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Employment in 24 states had not fully recovered since Great Recession BEFORE the pandemic, Pew finds

September 10, 2020

Coming off a holiday that celebrates workers across the country, today’s labor market is struggling to recover from a peak set in 2000. States whose labor market still hadn’t fully recovered from the Great Recession are facing an even greater economic disadvantage from the pandemic. A new report by the Pew Charitable Trusts found that the average prime-age employment rate (adults between the ages of 25 and 54 who have jobs) in 24 states had not fully recovered from the Great Recession before COVID-19 hit. The report considers the prime age employment-to-population ratio, which provides a different perspective on jobs than the unemployment rate. That ratio peaked at 81.9 percent in April 2000, and stood at 80.6 in January of this year before diving to 69.7 in April and climbing its way back to 75.3 in August, according to Federal Reserve Economic Data.  

“With the recession triggered this year by the coronavirus, the workforce now may have to dig out of an even deeper hole than after the last downturn,” the Pew report notes. The new downturn and the potentially lengthy recovery carry major fiscal implications for states. Lower employment means less tax revenue for state governments and greater demand for safety-net services.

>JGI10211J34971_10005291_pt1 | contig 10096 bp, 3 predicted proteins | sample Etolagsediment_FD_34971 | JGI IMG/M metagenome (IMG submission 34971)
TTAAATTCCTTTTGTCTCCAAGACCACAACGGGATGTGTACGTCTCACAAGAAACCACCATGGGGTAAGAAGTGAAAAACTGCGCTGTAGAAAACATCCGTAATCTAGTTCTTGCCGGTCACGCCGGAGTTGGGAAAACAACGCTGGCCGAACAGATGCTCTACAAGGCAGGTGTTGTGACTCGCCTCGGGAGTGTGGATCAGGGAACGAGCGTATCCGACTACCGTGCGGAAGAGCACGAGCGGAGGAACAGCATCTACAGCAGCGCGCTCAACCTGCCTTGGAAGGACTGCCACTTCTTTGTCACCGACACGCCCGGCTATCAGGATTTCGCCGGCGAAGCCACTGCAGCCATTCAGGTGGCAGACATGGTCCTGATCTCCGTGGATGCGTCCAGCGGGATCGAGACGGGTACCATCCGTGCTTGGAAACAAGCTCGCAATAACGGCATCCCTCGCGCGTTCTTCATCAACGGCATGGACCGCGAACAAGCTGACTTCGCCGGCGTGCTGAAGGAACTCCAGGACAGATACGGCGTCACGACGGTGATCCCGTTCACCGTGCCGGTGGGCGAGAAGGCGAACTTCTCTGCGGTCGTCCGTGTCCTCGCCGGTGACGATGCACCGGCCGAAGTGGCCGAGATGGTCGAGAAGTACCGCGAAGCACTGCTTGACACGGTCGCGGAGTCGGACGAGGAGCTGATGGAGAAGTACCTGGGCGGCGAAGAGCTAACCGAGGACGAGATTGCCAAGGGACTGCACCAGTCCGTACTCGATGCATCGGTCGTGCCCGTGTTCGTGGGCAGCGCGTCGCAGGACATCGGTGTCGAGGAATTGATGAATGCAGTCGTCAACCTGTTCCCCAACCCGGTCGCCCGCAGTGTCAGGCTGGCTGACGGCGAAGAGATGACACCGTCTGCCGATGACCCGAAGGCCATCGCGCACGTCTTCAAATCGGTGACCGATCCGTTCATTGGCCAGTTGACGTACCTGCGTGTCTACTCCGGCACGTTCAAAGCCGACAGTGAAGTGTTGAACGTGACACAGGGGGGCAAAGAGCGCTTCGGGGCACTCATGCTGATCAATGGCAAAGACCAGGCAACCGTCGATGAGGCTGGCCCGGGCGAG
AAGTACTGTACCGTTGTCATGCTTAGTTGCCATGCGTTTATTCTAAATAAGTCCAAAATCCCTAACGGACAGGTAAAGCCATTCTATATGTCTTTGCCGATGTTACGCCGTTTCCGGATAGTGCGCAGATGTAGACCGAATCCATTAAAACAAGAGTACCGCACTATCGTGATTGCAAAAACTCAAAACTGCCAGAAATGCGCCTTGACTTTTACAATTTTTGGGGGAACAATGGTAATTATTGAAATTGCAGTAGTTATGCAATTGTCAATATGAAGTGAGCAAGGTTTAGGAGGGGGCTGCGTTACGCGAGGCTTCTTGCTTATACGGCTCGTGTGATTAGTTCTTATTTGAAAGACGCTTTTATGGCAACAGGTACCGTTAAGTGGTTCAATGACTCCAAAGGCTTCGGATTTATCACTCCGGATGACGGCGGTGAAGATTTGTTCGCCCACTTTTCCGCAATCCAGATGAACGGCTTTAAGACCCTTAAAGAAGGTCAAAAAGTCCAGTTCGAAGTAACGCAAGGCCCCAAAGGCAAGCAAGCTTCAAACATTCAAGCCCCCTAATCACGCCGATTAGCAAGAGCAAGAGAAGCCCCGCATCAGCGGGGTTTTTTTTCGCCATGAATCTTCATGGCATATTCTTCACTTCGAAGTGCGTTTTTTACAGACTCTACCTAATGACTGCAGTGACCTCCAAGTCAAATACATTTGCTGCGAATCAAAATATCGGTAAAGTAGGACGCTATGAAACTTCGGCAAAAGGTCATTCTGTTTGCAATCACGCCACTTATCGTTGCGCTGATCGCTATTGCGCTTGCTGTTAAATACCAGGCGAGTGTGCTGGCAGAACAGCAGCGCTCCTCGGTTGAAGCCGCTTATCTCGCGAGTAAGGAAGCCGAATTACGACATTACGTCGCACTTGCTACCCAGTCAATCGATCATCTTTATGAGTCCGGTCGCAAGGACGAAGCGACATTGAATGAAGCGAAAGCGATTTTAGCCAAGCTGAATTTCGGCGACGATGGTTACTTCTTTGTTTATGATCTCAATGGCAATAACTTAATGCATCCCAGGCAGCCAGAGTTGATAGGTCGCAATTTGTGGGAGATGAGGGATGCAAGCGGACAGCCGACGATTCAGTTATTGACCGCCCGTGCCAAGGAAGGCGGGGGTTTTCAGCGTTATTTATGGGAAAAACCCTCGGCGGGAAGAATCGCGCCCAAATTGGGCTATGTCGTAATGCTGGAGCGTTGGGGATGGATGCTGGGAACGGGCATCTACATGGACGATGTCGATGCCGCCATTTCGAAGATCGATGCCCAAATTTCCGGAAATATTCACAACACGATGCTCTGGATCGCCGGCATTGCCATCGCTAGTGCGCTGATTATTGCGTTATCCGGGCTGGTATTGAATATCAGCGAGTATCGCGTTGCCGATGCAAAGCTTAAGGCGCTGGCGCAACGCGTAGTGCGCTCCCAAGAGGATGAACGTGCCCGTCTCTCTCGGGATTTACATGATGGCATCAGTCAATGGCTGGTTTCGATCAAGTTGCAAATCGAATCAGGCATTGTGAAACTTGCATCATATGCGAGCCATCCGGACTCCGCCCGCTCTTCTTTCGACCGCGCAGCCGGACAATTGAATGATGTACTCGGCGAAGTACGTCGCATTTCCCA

Among the 26 states whose rates had recovered by last year, gains in only three — MassachusettsMichigan, and New Jersey — were statistically significant. In 15 of those 26 states, rates were less than 1 percentage point above 2007 levels. The states furthest below their 2007 employment rates by the end of 2019 were: New Mexico (-4.6 points), Alaska (-3.2 points), South Dakota (-2.8 points), Hawaii (-2.7 points), and Idaho (-2.4 points). States experiencing the top gains from pre-Great Recession rates included Michigan (3.4 points), New Jersey (2.4 points), Massachusetts (2.2 points), West Virginia (2 points); Connecticut (1.9 points); Maine (1.5 points); Maryland (1.4 points); Colorado and New Hampshire (both 1.3 points).

The report found that Northeastern states also experienced the largest increases in their employment-to population ratios of any region, largely due to those states experiencing the steepest population losses on average. The rates of Western states lagged other regions and declined on average, in part the authors said, because steady population growth outpaced job gains.

labor force, pew